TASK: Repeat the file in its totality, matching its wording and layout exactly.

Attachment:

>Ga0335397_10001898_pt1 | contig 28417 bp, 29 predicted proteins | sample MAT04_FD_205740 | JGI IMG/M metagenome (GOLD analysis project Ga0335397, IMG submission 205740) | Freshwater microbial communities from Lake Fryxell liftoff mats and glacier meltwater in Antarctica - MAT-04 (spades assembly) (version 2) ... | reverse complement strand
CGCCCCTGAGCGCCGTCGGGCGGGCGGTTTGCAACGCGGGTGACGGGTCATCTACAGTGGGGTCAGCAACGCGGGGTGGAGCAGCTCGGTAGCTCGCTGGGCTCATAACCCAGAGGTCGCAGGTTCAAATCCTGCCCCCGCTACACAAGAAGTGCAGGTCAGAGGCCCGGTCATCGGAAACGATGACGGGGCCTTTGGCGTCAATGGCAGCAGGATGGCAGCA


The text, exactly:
>Ga0335397_10001898_pt1 | contig 28417 bp, 29 predicted proteins | sample MAT04_FD_205740 | JGI IMG/M metagenome (GOLD analysis project Ga0335397, IMG submission 205740) | Freshwater microbial communities from Lake Fryxell liftoff mats and glacier meltwater in Antarctica - MAT-04 (spades assembly) (version 2) ... | reverse complement strand
CGCCCCTGAGCGCCGTCGGGCGGGCGGTTTGCAACGCGGGTGACGGGTCATCTACAGTGGGGTCAGCAACGCGGGGTGGAGCAGCTCGGTAGCTCGCTGGGCTCATAACCCAGAGGTCGCAGGTTCAAATCCTGCCCCCGCTACACAAGAAGTGCAGGTCAGAGGCCCGGTCATCGGAAACGATGACGGGGCCTTTGGCGTCAATGGCAGCAGGATGGCAGCA